Look past the headline about how a Sinclair-dominated media world is worrisome to liberals (Sinclair has a well-documented conservative/libertarian POV it imposes across its properties) and think about how one company reaching 72% of U.S. households is bad regardless of political affiliation.
If you enjoy reading Variety, Deadline and other Penske Media-owned websites, the experience will continue to be awful as the company has expanded its deal with sponsored content company Outbrain, resulting in more of those irritating “From Around the Web” type ad units.
A statement from MailChimp’s CEO reassures people TinyLetter, which is purchased a couple years ago as a free-to-use service, won’t be shutting down this year. The motivations behind the statement are unclear, as is TinyLetter’s fate beyond that, but nothing is changing for now. Still, the panic over the unknown could have publishers looking for alternatives sooner rather than later, not wanting to be caught unprepared when the plug is pulled.
Influencer marketing agency/platform Whosay has been acquired by Viacom, part of that company’s efforts to expand its influencer footprint.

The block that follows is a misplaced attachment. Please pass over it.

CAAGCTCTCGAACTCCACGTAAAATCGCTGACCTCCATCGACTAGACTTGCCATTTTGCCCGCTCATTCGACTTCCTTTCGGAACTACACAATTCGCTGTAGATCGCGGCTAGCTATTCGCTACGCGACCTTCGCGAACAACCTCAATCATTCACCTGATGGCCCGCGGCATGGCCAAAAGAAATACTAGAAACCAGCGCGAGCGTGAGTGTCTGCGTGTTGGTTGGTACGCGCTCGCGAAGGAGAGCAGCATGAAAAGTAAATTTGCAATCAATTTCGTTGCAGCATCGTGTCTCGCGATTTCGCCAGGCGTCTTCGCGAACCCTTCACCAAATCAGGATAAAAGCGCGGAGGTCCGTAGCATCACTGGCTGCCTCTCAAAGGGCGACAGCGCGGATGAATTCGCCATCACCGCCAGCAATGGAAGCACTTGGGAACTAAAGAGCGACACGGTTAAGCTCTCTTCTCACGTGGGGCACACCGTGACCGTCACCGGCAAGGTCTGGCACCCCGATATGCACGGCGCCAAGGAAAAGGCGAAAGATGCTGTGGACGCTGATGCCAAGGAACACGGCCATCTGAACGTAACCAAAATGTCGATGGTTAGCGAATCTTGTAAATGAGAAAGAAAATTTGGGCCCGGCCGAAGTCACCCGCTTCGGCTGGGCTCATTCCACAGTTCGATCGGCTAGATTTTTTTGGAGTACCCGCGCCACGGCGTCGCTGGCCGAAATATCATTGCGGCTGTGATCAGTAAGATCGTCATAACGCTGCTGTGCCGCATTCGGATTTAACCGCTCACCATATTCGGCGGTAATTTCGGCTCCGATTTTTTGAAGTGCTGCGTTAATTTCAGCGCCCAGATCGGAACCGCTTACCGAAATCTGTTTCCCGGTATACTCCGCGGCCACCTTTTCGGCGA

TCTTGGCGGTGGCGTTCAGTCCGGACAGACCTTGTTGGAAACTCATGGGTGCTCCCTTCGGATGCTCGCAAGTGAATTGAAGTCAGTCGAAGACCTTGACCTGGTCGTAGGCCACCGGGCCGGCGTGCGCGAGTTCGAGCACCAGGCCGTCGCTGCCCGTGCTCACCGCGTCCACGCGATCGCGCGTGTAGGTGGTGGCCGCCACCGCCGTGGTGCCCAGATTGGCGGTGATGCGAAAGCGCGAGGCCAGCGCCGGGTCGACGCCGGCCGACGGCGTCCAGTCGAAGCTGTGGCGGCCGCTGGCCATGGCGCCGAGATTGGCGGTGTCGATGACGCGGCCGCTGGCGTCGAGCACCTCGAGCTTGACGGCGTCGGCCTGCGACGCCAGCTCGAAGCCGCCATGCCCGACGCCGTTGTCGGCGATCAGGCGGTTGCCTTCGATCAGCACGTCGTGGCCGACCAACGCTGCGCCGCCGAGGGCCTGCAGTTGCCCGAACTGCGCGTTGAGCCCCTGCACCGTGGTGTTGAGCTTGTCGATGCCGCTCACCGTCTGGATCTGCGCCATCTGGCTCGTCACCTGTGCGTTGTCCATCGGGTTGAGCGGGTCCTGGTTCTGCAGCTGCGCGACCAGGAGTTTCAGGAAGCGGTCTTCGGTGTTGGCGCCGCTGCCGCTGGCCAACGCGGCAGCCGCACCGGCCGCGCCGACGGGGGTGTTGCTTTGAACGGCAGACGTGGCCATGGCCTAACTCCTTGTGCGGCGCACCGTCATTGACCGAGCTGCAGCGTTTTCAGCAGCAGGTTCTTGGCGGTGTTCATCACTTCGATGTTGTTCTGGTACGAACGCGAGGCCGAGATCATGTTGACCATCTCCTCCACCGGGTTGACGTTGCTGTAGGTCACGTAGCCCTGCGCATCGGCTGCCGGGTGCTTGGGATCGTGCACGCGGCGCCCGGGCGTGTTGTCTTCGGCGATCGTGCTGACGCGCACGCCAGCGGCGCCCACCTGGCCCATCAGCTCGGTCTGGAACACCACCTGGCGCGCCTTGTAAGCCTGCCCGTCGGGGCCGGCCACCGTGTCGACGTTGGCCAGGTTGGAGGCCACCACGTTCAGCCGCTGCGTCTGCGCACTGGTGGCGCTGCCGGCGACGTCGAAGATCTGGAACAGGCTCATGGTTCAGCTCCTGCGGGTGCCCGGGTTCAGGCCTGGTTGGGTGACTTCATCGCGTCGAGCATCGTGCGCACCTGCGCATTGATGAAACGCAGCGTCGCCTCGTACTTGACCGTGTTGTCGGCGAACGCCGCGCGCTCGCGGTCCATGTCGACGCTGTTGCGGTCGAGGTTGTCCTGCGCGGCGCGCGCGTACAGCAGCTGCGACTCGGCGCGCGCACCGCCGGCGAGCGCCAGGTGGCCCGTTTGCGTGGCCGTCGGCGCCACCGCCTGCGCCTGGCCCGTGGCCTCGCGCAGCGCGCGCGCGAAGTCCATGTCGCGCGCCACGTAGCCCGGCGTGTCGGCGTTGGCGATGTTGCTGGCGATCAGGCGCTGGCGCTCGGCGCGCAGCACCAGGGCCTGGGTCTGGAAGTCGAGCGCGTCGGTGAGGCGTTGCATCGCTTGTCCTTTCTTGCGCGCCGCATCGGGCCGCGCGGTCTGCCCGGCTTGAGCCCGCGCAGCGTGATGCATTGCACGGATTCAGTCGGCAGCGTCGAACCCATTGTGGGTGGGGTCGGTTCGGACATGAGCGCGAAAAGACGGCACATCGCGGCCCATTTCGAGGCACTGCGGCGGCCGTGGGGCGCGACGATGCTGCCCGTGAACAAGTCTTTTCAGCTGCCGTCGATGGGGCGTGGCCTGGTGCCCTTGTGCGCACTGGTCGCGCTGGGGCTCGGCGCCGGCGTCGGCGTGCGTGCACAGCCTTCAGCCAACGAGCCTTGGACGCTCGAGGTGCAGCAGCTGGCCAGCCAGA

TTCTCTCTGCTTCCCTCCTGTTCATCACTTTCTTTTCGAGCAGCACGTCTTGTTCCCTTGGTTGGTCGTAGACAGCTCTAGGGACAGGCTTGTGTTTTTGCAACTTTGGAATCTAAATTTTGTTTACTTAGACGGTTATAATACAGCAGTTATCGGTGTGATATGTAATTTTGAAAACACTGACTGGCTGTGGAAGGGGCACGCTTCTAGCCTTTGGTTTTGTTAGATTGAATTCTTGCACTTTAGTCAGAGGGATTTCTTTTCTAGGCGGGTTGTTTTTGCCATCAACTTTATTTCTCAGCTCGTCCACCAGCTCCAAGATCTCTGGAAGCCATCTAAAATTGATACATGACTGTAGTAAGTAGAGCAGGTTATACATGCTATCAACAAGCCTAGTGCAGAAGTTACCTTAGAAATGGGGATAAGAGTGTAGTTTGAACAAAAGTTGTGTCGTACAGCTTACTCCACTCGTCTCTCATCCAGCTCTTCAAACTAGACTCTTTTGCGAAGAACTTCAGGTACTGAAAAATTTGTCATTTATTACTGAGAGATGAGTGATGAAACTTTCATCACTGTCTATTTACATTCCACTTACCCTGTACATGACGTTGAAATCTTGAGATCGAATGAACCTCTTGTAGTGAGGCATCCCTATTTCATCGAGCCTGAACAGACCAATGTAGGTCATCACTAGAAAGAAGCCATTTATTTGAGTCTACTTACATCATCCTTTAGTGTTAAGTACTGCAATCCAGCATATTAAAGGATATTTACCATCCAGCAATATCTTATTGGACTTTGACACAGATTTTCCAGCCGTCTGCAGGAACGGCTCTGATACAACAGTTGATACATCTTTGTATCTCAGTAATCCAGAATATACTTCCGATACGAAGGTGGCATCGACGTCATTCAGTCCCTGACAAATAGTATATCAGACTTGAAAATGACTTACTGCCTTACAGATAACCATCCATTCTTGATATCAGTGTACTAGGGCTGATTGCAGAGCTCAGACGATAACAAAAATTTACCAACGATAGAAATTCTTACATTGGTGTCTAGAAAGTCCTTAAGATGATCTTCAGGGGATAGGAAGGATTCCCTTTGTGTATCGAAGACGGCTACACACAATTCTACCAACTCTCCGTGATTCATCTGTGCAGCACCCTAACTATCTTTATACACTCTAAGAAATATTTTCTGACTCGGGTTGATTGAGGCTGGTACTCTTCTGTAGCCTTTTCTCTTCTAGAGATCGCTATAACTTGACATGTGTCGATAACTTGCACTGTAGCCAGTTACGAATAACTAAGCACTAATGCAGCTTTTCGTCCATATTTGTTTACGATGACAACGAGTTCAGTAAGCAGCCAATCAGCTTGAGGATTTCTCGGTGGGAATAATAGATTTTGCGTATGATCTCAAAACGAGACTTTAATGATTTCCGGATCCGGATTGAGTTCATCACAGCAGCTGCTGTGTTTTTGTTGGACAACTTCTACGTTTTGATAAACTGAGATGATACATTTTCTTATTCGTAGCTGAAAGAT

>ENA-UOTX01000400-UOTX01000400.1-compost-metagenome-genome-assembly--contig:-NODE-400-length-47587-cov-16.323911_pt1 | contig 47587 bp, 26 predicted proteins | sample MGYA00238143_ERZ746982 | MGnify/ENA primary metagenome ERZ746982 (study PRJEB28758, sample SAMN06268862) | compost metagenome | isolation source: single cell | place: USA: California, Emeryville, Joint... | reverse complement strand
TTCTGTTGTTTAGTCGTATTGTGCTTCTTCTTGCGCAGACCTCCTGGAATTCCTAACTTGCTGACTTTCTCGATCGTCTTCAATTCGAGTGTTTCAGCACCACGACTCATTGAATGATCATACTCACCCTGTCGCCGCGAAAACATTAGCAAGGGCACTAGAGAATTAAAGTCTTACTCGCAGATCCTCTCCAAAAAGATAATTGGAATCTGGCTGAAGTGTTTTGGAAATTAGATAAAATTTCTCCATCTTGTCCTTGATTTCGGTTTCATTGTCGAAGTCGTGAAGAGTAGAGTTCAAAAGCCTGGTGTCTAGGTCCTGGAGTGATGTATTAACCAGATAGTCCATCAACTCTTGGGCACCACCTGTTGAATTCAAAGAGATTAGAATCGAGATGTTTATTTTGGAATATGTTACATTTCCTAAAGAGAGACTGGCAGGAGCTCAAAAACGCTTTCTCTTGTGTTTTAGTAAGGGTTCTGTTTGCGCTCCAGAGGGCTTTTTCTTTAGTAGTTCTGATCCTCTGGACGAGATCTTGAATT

CBS has signed a deal to debut clips from both “The Late Show” and “The Late Late Show on Facebook Watch. That’s not quite the super-attractive exclusive content Facebook is hoping for, but it still could provide an alternative to YouTube, which might be enough for the moment.
Twitter apparently feels enough time has gone by and has begun verifying select users again. Once more, the process of deciding who does and doesn’t qualify for verification seems to be opaque and confusing, which is exactly how this all began.
The battle over net neutrality isn’t quite dead yet, as enough Democratic Senators have now agreed to fight it that a vote to reinstate the rules the FCC dropped could be called. It might be symbolic, but it forces other lawmakers to take a stand on the issue. That follows the news Netflix and a consortium of other internet companies are joining the fight.
I still can’t really believe cassette tapes are making a comeback. Even when tapes were a big deal, they were never really ideal. Not surprisingly, it’s nostalgia that’s driving the boom, specifically releases featuring just the kind of music we all bought on tape the first time around.
All the humans who were helping teach Facebook’s “M” virtual assistant have been let go as the learnings from that project are applied to other areas. M seemed to suffer from a lack of clarity around what it was meant to be and what purpose it was meant to serve.
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Chris Thilk is a freelance writer and content strategist who lives in the Chicago suburbs.